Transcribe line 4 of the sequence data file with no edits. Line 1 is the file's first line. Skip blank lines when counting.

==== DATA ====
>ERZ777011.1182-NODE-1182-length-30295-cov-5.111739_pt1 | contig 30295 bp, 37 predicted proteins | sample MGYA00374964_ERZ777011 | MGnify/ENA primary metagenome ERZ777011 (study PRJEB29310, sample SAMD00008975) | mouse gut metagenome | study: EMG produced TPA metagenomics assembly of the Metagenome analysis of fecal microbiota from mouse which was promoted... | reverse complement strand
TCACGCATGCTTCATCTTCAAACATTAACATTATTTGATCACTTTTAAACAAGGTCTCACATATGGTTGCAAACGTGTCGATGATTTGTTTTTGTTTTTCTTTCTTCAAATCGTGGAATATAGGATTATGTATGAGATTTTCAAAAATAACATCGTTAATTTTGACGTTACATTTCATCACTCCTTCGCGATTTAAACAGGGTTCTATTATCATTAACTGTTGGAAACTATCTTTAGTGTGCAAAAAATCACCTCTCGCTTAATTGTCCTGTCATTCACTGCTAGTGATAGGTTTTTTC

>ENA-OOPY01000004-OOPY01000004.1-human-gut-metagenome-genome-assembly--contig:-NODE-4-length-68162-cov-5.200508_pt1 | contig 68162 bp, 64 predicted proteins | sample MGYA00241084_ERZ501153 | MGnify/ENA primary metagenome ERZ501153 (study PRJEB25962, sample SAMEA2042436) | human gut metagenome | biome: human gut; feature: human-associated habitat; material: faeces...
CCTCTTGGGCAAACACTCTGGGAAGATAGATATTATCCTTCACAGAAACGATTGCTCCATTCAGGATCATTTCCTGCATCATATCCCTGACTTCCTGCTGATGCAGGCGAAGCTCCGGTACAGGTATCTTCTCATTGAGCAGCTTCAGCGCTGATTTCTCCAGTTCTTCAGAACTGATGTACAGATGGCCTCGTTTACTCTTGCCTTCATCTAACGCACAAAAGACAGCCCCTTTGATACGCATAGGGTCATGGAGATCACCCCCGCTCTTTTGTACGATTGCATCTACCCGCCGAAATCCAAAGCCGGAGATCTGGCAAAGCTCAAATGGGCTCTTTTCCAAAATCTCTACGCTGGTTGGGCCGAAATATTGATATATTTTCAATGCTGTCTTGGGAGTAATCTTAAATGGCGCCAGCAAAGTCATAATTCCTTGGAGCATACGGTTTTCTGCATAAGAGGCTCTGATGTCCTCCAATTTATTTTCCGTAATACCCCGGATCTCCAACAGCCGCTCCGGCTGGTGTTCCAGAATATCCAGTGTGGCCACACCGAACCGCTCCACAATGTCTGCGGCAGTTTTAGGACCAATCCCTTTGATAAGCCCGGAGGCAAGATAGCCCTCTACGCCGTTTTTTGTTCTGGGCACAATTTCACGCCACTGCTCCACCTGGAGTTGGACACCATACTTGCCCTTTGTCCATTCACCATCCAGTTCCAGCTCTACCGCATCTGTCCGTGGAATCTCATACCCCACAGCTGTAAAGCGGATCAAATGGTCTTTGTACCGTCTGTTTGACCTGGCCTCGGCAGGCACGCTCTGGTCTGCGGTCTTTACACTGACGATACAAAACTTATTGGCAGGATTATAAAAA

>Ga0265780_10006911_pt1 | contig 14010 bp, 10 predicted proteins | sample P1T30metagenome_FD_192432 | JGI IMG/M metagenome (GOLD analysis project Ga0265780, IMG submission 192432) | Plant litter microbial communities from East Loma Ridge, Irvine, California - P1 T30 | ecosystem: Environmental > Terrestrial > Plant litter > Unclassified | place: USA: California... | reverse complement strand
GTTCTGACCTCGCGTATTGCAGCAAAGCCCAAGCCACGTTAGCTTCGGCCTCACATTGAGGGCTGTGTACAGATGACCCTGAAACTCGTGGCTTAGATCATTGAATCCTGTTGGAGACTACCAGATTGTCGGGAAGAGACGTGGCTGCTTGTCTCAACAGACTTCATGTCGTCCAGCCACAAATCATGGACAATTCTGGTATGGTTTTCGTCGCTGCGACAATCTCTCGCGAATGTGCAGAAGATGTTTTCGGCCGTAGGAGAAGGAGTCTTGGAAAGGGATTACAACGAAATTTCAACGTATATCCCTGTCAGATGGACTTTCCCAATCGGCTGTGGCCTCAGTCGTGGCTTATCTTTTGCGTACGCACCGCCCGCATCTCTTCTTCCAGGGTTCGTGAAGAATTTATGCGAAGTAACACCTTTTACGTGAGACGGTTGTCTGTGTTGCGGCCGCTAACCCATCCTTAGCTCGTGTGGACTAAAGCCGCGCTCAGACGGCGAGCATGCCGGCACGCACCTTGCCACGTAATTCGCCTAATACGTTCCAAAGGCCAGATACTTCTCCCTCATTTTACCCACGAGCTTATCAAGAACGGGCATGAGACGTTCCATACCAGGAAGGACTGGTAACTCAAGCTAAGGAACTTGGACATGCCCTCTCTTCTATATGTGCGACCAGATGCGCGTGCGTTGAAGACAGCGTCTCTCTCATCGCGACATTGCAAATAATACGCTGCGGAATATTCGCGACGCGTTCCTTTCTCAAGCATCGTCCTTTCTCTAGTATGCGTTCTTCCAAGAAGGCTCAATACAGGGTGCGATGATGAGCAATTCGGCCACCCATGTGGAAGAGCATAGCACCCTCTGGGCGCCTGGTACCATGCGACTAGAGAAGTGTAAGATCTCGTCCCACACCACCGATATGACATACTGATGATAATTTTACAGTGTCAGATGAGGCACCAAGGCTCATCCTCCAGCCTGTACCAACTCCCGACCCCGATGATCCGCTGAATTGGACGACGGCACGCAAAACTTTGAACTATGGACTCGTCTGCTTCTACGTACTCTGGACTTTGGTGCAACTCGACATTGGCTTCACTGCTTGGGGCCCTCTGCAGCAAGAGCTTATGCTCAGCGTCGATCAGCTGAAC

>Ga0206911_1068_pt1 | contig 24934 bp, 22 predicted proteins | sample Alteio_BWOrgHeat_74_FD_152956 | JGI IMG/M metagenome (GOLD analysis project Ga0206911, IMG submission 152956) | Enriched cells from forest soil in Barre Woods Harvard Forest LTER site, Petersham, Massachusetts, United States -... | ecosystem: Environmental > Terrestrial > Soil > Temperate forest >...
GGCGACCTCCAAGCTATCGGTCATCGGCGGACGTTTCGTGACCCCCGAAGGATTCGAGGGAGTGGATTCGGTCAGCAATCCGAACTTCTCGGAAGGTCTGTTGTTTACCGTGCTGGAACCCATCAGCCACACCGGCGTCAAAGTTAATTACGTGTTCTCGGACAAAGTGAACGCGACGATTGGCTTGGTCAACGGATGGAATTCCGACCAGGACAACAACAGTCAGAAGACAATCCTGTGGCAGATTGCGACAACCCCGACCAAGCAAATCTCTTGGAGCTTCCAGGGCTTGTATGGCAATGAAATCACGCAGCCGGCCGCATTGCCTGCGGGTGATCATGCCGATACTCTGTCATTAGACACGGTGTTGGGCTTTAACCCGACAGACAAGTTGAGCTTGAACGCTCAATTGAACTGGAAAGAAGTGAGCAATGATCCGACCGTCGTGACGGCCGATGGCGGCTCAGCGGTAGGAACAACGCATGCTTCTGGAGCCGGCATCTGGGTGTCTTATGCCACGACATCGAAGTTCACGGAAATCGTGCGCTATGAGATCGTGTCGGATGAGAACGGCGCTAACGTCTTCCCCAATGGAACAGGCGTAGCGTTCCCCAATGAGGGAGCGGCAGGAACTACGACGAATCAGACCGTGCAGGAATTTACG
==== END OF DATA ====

CCTCTTGGGCAAACACTCTGGGAAGATAGATATTATCCTTCACAGAAACGATTGCTCCATTCAGGATCATTTCCTGCATCATATCCCTGACTTCCTGCTGATGCAGGCGAAGCTCCGGTACAGGTATCTTCTCATTGAGCAGCTTCAGCGCTGATTTCTCCAGTTCTTCAGAACTGATGTACAGATGGCCTCGTTTACTCTTGCCTTCATCTAACGCACAAAAGACAGCCCCTTTGATACGCATAGGGTCATGGAGATCACCCCCGCTCTTTTGTACGATTGCATCTACCCGCCGAAATCCAAAGCCGGAGATCTGGCAAAGCTCAAATGGGCTCTTTTCCAAAATCTCTACGCTGGTTGGGCCGAAATATTGATATATTTTCAATGCTGTCTTGGGAGTAATCTTAAATGGCGCCAGCAAAGTCATAATTCCTTGGAGCATACGGTTTTCTGCATAAGAGGCTCTGATGTCCTCCAATTTATTTTCCGTAATACCCCGGATCTCCAACAGCCGCTCCGGCTGGTGTTCCAGAATATCCAGTGTGGCCACACCGAACCGCTCCACAATGTCTGCGGCAGTTTTAGGACCAATCCCTTTGATAAGCCCGGAGGCAAGATAGCCCTCTACGCCGTTTTTTGTTCTGGGCACAATTTCACGCCACTGCTCCACCTGGAGTTGGACACCATACTTGCCCTTTGTCCATTCACCATCCAGTTCCAGCTCTACCGCATCTGTCCGTGGAATCTCATACCCCACAGCTGTAAAGCGGATCAAATGGTCTTTGTACCGTCTGTTTGACCTGGCCTCGGCAGGCACGCTCTGGTCTGCGGTCTTTACACTGACGATACAAAACTTATTGGCAGGATTATAAAAA